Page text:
Seven women stood on a spotlit stage in a windowless room in Eden Prairie. As they launched into a rendition of “I Hate Myself For Loving You” by Joan Jett and the Blackhearts, their steady rhythm masked the fact that until six weeks ago, none of them had played together before − and some of them had just picked up their instruments for the very first time.
Sarah Hardy, 46, of Edina, started playing the electric guitar six weeks ago. Drummer Jenny Estes, 28, of Eden Prairie, picked up a drumstick for the first time in November. And Kristy Epp, 51, of Eden Prairie, has only played the keyboard for three weeks, but you wouldn’t know it by watching her jam along next to the band’s vocalist, Jamie Appert, 39, of Shakopee.
The group is called Women Who Rock, and they play together as part of Eden Prairie’s School of Rock’s two-month adult music lessons. Monica Wiant, 41, of Chanhassen, with an electric guitar; Amelia Nowak, 33, of Richfield, playing the bass; and Stefanie Repice, 48, of Eden Prairie, on another electric guitar, round out the group. After two months of solo and group practices, they’ll play at Can Can Wonderland for an audience of fellow students, friends and family on March 1.
For many of the players, joining the group was a way to break out of their comfort zone. All of them love music but few considered themselves musical, and the everyday demands of life made it hard to follow through on a a distant goal.
“I’ve never sung by myself before,” Appert said. “Those dreams disappear when you get married and have kids.”
Hardy has played guitar before and taught music for eight years, but picking up an electric guitar was like learning a different language, she said.
“The brain work you do of this is so different than anything else you do all week,” she marveled. “I always drive home with a smile on my face.”
“Creating something together is very empowering. We don’t really get to do that as grown-ups,” Wiant added. “It’s low stakes, but it’s not zero stakes.”
Nowak, who’s also the school’s director of administration, asked her band mates at the beginning of their session if they’d like to open it up to male musicians. The answer was a resounding “No.”
It’s nothing against men − the group sang endless praises of Parker Grones, their instructor − but they treasure having a group comprised solely of women, the players said.
“It’s a different dynamic,” Appert said. “It’s fun to have something that’s just us. We relate to each other.”
Hardy tested the waters at a rock camp targeted at “dads” and found that it “was not a fit for me,” she said. “It’s very masculine.” In contrast, Women Who Rock “feels like a safe space,” she added. The rest of the group nodded in agreement.
Four of the Women who Rock found the group through their kids, who also take lessons at School of Rock. Learning a new instrument has changed how they see their children’s efforts, the parents said.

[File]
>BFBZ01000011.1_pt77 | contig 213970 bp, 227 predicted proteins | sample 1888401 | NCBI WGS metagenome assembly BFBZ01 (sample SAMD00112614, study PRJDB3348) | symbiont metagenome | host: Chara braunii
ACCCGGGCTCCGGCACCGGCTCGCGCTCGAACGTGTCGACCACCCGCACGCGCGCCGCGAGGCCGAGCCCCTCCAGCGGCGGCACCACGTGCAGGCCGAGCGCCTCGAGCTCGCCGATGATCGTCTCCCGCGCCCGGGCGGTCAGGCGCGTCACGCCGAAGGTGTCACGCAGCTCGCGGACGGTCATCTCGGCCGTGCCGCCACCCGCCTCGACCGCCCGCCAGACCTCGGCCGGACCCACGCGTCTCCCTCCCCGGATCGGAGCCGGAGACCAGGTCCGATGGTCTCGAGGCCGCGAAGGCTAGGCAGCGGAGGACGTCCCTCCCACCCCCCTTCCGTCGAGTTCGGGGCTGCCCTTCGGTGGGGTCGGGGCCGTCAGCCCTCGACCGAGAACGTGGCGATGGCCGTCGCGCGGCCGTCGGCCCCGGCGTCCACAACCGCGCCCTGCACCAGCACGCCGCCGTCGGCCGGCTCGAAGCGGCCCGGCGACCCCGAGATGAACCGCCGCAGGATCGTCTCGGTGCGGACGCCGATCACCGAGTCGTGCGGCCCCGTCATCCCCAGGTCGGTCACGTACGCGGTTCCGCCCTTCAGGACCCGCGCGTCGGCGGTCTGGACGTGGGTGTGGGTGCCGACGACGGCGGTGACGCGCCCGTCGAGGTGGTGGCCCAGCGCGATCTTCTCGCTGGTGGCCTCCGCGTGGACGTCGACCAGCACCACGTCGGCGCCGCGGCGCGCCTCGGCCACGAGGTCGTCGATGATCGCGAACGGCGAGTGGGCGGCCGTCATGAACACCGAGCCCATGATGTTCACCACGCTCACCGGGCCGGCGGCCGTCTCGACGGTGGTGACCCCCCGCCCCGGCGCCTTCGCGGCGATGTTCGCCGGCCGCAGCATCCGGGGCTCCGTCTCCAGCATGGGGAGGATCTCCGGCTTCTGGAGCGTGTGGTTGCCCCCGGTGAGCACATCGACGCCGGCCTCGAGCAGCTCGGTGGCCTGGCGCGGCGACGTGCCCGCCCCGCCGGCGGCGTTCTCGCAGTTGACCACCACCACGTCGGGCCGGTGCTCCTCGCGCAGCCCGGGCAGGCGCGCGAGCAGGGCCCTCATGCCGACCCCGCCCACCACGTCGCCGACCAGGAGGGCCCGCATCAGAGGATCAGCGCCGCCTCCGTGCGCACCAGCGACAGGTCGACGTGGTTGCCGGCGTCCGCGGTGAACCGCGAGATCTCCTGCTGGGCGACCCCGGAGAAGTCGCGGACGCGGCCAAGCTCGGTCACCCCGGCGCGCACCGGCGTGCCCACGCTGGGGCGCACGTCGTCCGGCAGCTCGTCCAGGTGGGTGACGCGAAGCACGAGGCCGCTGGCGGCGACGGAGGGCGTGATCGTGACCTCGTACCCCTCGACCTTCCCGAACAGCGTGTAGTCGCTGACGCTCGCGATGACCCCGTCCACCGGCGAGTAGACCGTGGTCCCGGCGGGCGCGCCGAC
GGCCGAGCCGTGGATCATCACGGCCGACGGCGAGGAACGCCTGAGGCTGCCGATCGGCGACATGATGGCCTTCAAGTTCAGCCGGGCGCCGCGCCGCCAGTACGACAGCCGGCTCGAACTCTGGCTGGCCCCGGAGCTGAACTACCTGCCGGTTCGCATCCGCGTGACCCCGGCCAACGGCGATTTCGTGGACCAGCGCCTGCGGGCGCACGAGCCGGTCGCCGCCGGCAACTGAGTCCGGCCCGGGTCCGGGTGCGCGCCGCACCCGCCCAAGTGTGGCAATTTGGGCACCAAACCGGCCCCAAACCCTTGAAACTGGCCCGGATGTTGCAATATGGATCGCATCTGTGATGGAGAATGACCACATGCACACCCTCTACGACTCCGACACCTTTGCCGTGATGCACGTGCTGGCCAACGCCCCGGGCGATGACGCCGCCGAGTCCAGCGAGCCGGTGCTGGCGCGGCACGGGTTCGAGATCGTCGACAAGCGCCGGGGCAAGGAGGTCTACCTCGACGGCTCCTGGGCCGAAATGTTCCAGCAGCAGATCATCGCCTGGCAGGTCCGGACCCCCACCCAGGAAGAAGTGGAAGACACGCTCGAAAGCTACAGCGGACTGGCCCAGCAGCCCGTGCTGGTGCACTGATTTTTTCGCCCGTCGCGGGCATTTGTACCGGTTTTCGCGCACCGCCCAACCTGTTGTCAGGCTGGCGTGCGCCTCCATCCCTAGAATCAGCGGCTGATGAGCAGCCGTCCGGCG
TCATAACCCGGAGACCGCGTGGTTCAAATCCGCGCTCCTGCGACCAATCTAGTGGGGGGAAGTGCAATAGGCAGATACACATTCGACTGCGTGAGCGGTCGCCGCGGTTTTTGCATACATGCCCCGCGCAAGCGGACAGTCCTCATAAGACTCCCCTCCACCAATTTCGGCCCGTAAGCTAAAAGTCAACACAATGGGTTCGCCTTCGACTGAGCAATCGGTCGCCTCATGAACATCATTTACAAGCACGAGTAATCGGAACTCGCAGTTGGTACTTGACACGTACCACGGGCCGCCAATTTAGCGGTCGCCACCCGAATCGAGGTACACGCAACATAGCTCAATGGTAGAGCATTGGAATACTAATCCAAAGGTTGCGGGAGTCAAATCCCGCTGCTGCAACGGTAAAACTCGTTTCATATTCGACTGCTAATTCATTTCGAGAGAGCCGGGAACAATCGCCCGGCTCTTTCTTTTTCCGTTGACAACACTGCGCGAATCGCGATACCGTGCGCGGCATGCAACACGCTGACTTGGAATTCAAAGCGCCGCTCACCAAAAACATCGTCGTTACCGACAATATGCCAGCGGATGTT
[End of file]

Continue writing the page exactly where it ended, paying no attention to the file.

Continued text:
“Wow, I was really on him before and now I’m going to back off,” Appert laughed.
Repice used to give her daughter grief about stage presence, she said, but now that she’s been onstage herself, she understands the difficulty of cultivating a presence and is feeling the nerves ahead of the March 1 show.
“I don’t want to let anybody down,” she said.
With the show at Can Can Wonderland two and a half weeks away, the musicians were already considering who to invite and how they’d react to playing before an audience. Most said they’d only told a few family members or friends.
“I think it would be much easier for me if it was strangers,” Nowak mused.
“I invited everyone I know. I’m not shy at all,” Wiant told the group.
After the March 1 performance, the future’s uncertain for this iteration of Women Who Rock. Although Hardy joked about taking the group “on the road,” Wiant admitted her work schedule would interfere with another two-month session, and Appert said she would have to miss at least two weeks of practice. When there are only eight group rehearsals, that’s a lot to miss.
While March 1 may be the end of the band for these seven musicians, the weekly rock ‘n’ roll respite from the rest of their lives left an impression on the members of Women Who Rock.
“You get so caught up in the kid stuff,” Repice said. “It’s a good thing to do for yourself.”
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Candidate campaigning is already underway for the presidential election in November. But there’s a lot that happens between then and now.
When it comes to casting ballots, the process can seem confusing. Here’s what to know this election season.
Super Tuesday is the presidential nominating primary vote, which helps determine which candidates will appear on the final ballot in November. It’s not an official election for a candidate, but the process is similar. This year, Super Tuesday is on March 3.
Voters don’t have to wait until then to cast a ballot — or even to decide who will be on the ballot.
The absentee/early voting period started mid-January this year and extends until Super Tuesday. Absentee voters can fill out their ballots via mail, online or in person.
Minnesotans living abroad or serving in the military can have an absentee ballot sent to them anywhere in the world.